Five favorite Italian words

I was tagged by Melanie at the Italofile blog to write a post about five of my favorite Italian words, which I thought would be a lot of fun. So here they are, plus the reasons I picked them: 


Bologna Italy Bell Tower

Photo by Sanjay Jhawar

 

Via!

Pronounced: VEE|ah

Via means “street” and several other things, but the “via” I love always has an exclamation mark at the end, and means “let’s go!” or “we’re off!”. It’s simple and short yet signifies the beginning of an adventure. One of my closest friends is Italian, and whenever we head off together somewhere, whether it be out for aperitivi or off for a weekend at the Ice Hotel in Sweden, we start with “via!”.


Gnocchi

Pronounced: n~|OH|kee

Apart from the fact that gnocchi are yummy and a gnocchi board is one of the best Italian souvenirs, ever, the successful pronunciation of the “gn” sound in gnocchi represents an accomplishment with the Italian language. When I taught Italian, the correct pronunciation of this word accompanied students’ happy faces, which is the reason I picked it. (Runners up in the same category: correctly pronouncing the rolling ‘r’ as in “arrivederci”, the double vs single ‘p’ as in capello and cappello).

 

Campanilismo

Pronounced: kum|pun|eel|EEZ|moh

When I first moved to Italy, I naively thought that everyone in Italy must be cultured, sophisticated, and international – for the simple fact that they lived in Italy. (Okay, I was 17.) But many Italians don’t see themselves as from Italy, rather they are from the town their family is from, and have an enormous pride and belonging to that place first and foremost — even if they moved away when they were 1 year old. This is an important concept in Italy, and I understood it much better when I learned the word “campanilismo”, which is from the word “campanile”, meaning bell tower. So it sort of means loyal to your original bell tower.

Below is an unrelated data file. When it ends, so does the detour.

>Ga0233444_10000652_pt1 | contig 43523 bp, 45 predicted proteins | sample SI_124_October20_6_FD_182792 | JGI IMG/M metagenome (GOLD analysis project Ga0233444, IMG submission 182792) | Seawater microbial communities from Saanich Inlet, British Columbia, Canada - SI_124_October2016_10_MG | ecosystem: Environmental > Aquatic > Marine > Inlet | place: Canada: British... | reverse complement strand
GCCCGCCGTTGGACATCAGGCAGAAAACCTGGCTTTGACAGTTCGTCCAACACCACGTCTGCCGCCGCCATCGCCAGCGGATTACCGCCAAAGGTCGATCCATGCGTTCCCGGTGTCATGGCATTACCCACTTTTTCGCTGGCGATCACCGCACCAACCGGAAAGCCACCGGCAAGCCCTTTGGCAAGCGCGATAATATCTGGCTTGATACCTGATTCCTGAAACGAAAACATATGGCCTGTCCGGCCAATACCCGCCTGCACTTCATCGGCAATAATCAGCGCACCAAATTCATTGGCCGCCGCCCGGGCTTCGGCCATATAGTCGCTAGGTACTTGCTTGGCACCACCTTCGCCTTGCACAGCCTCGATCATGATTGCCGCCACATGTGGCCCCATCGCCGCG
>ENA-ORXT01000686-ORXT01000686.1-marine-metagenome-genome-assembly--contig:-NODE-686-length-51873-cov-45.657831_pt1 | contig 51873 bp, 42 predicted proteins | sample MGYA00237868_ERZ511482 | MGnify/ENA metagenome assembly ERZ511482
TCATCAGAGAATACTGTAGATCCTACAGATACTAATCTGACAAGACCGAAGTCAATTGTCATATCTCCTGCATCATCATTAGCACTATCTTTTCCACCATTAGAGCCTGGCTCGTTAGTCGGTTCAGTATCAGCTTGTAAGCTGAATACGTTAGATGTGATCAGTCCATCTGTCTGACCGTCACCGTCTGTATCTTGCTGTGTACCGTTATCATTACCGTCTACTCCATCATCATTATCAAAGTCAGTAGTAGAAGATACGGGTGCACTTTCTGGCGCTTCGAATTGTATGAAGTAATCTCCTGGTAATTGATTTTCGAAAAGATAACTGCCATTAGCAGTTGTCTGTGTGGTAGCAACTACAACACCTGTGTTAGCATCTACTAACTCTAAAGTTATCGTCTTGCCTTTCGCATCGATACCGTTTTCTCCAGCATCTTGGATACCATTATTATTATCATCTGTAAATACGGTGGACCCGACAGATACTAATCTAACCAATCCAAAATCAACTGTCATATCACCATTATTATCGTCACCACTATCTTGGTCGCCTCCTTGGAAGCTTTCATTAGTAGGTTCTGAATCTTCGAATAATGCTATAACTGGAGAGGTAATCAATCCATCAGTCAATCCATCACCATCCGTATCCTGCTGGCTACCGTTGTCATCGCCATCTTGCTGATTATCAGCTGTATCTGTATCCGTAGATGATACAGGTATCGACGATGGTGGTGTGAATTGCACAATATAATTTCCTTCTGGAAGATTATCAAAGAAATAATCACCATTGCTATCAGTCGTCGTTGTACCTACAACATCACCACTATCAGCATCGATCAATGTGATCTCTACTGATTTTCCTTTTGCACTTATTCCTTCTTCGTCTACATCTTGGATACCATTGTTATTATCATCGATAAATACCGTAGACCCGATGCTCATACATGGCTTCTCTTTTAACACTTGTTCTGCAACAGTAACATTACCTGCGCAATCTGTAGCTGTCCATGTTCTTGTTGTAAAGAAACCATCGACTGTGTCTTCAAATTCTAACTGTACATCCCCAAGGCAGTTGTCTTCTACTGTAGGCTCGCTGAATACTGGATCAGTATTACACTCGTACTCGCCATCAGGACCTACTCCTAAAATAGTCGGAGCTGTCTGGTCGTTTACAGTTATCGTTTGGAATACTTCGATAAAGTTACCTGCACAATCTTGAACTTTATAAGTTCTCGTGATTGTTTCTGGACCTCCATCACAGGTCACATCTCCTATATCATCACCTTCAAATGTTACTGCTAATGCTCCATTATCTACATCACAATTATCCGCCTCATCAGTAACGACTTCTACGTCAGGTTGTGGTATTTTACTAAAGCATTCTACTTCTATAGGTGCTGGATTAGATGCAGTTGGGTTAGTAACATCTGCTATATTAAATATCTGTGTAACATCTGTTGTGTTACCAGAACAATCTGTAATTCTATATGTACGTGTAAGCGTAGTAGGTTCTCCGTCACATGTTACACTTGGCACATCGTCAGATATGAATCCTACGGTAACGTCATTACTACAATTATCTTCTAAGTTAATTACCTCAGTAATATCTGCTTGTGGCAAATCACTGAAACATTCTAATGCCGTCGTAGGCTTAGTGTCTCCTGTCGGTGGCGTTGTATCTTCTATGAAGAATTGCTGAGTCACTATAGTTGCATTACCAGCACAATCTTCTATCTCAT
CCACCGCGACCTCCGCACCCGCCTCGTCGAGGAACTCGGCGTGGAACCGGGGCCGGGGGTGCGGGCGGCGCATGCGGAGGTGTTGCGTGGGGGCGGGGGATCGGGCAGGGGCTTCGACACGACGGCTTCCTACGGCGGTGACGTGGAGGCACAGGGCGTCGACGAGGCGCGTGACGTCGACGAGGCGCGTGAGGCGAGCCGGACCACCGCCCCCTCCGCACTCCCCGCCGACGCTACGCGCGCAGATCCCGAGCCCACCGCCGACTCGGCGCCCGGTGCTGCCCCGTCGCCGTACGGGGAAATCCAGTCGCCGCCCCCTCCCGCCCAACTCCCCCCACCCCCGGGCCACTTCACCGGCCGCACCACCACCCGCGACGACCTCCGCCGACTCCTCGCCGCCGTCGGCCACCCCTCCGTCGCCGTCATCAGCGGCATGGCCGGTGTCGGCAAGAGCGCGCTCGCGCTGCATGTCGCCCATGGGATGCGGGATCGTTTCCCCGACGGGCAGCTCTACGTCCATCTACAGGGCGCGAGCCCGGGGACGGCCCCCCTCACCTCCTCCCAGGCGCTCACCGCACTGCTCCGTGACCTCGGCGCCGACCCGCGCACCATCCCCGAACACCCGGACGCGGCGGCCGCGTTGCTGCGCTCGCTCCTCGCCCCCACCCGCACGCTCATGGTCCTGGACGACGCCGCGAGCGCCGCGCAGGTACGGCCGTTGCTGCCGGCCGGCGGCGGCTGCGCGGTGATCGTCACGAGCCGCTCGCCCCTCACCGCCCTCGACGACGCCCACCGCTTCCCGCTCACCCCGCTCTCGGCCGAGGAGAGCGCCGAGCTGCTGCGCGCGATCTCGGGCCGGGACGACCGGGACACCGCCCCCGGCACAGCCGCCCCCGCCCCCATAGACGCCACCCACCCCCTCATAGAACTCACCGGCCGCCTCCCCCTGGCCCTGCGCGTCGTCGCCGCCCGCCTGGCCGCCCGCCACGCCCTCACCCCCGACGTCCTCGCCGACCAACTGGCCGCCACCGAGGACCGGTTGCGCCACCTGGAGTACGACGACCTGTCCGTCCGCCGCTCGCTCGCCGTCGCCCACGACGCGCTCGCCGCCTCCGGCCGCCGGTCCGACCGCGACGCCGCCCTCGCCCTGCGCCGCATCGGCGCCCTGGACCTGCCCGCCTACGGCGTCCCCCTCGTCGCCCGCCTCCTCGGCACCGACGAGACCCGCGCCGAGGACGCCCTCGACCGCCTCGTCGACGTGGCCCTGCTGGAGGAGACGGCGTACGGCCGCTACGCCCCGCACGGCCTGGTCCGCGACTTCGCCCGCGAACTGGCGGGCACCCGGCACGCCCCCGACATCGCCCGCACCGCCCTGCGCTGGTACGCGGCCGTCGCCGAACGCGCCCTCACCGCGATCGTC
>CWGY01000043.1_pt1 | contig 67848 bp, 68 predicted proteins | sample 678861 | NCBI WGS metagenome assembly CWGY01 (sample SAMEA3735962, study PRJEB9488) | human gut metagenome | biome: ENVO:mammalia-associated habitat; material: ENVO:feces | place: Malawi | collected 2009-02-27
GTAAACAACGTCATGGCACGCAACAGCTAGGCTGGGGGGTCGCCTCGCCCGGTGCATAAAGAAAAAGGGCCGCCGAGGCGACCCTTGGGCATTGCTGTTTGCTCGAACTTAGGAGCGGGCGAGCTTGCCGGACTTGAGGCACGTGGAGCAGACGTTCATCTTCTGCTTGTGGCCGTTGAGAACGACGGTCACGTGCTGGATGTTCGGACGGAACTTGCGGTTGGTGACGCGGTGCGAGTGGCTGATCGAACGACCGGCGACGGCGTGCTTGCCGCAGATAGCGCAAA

Sciopero/i

Pronounced: SHOH|per|oh

The only Polish word I remember from my 10 day trip to Poland in 1994 is the word “brak”, or “empty”, which I figured out after about the 5th time I saw it written on a sign at a gas station. I was introduced to “scioperi”, or strikes, in much the same way in Italy, and now when planning a trip to Italy for a client, I always check the dates of Italian strikes.


Umingacapí

Pronounced: oo|minga|cup|EE

This is actually Milanese dialect more or less meaning “I don’t understand”, and it’s the only word of Milanese dialect (or any Italian dialect) that I know. Dialect is more commonly spoken in older generations, and most of my Milanese friends don’t know much of it – but they all know this word. It translates into Italian as “non ho mica capito” which I need to point out is not quite the same as “I don’t understand” (“non ho capito”). The “mica” adds a bit of attitude, so the speaker is often frustrated or annoyed while saying it, with accompanying hand gestures. But I love that this word is dialect, and it’s amusing to see the look on people’s faces when they hear a foreigner using it. I’ve never seen it written, so I wrote it above the way I think it would be written.


And I’m tagging Roberta K of Thinking Allowed and Sergio (who I don’t think has a blog – leave your words in the comments please) for their five favorites!

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